Subject Re: [firebird-support] Understanding (and upgrading?) ODS
Author Ann W. Harrison
Rich Pinder wrote:
> On the XP laptop, it runs (albiet slowly). On the 2003 server it starts
> to crawl at around 20,000 inserted records, then gets so slow I need to
> kill the job (and delete the rows, do a sweep, etc).
> ...
> Investigating further I find that I have installed the exact same
> version of FB on both machines. Running v1.5.2
> ...
> BUT the ODS Version reports 10.0 on the (slower) server, whereas it
> is 10.1 my laptop !
> So my question has to do with this difference. My read of the
> documentation led me to believe the ODS version was more tied to the
> running software ?

The ODS is the On Disk Structure and has everything to do with
the database file and (relatively) little to do with the running
software. The ODS defines what is written to disk - data formats,
system tables, index organization, the length of generators,
the format of database pages, etc. The ODS version is in two
parts - the number before the decimal point is the major version,
the part after is the minor version. Adding a new type of database
page is an example of a major ODS change. Adding an index to a
system table is a minor ODS change.

Originally, and again in Vulcan, major versions of the software
handled only only one major version of the ODS. However,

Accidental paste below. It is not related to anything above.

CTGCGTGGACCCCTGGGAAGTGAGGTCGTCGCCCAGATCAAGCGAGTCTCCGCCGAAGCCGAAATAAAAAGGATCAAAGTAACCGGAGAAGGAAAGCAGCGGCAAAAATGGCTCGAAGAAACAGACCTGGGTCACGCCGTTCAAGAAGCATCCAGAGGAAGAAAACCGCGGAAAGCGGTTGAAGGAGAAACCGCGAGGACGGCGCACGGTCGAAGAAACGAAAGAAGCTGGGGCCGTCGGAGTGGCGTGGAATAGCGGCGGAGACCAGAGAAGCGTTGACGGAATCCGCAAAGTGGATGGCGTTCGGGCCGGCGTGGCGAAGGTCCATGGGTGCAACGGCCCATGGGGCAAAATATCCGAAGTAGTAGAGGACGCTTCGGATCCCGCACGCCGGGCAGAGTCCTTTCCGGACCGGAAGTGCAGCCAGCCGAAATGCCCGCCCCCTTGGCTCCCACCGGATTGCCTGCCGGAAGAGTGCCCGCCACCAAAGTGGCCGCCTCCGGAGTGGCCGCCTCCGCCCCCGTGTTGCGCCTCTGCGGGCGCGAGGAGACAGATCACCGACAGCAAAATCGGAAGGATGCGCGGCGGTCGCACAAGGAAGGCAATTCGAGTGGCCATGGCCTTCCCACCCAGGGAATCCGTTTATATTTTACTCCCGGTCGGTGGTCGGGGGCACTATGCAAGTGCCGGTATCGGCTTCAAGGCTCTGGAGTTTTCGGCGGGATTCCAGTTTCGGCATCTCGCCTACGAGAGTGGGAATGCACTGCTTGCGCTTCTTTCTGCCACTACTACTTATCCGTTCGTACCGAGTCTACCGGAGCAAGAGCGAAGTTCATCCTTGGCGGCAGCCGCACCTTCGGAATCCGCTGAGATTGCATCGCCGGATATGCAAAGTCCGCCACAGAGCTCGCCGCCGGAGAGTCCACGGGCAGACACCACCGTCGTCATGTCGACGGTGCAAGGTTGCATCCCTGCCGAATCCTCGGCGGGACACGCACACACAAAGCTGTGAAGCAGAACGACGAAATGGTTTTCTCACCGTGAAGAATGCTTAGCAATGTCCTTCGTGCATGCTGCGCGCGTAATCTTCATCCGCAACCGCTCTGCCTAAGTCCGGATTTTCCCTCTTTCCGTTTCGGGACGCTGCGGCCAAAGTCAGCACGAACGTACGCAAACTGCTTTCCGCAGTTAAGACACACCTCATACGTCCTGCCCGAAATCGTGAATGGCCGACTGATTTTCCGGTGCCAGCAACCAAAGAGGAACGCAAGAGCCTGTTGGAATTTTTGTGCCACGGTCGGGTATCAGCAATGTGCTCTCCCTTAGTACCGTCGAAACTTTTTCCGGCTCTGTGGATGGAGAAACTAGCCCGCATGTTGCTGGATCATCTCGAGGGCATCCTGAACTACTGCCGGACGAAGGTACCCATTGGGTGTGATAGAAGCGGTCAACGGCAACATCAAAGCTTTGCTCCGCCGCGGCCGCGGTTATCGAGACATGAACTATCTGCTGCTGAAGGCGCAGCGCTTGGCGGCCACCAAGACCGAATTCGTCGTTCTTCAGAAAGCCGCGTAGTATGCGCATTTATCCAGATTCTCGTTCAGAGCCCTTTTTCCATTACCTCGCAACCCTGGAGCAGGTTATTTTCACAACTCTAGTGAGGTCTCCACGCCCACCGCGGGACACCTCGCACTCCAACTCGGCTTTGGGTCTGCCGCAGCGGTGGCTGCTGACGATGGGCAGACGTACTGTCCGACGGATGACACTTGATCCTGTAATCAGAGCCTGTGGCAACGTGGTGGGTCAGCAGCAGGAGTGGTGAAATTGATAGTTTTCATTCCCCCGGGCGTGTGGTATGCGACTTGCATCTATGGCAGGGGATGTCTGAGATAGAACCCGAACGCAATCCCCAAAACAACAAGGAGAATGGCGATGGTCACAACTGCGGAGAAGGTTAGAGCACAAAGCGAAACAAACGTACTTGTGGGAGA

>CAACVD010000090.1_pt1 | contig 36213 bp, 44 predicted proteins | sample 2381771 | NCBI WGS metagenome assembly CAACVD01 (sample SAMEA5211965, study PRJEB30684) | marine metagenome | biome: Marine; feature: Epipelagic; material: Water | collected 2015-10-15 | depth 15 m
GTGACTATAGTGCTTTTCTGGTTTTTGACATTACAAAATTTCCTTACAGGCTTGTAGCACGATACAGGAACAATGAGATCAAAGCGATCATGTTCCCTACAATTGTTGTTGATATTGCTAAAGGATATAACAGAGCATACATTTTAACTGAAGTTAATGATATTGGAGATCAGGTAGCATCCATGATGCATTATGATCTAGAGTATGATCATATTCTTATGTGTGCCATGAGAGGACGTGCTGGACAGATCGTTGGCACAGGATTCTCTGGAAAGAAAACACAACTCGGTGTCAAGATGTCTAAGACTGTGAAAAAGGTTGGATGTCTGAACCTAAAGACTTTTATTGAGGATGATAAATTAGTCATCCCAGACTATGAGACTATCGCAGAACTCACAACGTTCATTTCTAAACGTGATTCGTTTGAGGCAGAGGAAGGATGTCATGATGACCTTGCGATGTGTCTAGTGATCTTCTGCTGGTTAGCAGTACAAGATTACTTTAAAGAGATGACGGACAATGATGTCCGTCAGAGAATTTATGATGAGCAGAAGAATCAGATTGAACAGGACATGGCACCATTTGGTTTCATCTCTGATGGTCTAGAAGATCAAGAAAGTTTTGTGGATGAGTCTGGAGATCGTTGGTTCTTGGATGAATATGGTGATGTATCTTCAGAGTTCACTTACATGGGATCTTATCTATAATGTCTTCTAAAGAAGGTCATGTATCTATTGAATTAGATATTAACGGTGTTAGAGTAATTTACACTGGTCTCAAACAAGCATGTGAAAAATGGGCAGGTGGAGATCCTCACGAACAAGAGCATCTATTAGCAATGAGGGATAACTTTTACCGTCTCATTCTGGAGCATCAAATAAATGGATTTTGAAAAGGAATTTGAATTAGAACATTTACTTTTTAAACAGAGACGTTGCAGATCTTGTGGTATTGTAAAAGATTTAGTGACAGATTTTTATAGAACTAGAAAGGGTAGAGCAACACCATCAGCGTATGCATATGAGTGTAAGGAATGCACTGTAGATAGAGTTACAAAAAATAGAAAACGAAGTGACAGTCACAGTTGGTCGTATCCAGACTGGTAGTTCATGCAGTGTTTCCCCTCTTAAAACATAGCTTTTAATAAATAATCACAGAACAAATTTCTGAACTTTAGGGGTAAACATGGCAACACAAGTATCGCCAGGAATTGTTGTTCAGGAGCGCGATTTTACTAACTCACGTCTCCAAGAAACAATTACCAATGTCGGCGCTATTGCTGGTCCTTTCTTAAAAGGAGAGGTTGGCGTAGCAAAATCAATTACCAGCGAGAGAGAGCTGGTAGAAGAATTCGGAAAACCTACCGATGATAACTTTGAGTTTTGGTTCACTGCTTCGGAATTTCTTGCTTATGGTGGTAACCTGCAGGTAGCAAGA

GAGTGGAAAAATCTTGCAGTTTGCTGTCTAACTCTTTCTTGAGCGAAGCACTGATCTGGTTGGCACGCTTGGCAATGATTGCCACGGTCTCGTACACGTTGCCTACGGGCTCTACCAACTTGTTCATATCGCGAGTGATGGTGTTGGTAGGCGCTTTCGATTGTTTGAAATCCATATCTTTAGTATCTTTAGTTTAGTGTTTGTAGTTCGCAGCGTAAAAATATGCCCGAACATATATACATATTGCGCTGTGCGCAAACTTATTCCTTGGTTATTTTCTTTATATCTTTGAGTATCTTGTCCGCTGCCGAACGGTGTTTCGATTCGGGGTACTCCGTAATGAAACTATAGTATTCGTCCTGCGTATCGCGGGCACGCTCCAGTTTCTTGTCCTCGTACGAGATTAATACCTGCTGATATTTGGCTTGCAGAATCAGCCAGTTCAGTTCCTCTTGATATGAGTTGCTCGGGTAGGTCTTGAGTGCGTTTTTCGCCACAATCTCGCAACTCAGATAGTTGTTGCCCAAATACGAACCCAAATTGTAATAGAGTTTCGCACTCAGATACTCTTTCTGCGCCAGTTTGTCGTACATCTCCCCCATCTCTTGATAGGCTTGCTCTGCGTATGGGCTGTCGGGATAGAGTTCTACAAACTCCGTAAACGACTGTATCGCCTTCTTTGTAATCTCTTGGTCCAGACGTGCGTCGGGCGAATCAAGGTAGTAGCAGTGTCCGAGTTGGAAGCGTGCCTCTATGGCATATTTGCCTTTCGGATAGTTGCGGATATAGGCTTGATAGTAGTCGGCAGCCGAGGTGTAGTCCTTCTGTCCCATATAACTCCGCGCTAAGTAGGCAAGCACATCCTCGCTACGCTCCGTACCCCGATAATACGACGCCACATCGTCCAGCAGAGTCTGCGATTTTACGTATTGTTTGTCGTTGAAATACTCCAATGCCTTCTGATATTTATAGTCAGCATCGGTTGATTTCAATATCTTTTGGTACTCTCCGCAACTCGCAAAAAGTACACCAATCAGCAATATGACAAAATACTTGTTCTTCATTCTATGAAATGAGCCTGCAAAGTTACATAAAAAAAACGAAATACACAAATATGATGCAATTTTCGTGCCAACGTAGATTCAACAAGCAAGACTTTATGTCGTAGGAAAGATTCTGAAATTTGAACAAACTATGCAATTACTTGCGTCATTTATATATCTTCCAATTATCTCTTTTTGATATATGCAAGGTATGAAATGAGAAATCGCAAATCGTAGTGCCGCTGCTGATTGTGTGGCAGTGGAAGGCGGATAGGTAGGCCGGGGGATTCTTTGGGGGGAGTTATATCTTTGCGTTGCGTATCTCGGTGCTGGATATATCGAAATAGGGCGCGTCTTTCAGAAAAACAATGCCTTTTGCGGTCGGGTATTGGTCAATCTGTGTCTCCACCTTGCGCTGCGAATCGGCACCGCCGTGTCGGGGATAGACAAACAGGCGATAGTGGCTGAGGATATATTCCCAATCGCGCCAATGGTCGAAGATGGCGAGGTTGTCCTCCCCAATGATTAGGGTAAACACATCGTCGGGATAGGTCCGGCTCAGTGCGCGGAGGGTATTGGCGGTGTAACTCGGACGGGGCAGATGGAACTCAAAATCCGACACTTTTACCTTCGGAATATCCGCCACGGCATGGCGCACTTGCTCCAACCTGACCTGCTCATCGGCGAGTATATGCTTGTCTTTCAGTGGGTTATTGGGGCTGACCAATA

that requires that a server be able to use different engines for
different databases and that in turn requires an architecture
that disappeared for a decade or so.

InterBase after V4 and Firebird use the same engine to handle all
ODS versions starting with 8. InterBase 5 handled 8 and 9; InterBase
6 and Firebird 1 handle 8, 9, and 10. Firebird 2 handles 8, 9, 10,
and 11.

When you install a new version of InterBase, it automatically
upgrades the ODS of each database it connects to - sometimes
successfully, sometimes less so. The less successful upgrades left
the database stuck - didn't work with the new version of InterBase
and couldn't be read by the older version. Firebird does not do
automatic, in-place upgrades.

The right way to upgrade is to backup the database with the old
software and restore it with the new. In the actual case at
hand, you might try to avoid the backup/restore by identifying
the new system table indexes and creating them yourself in the
10.0 ODS database.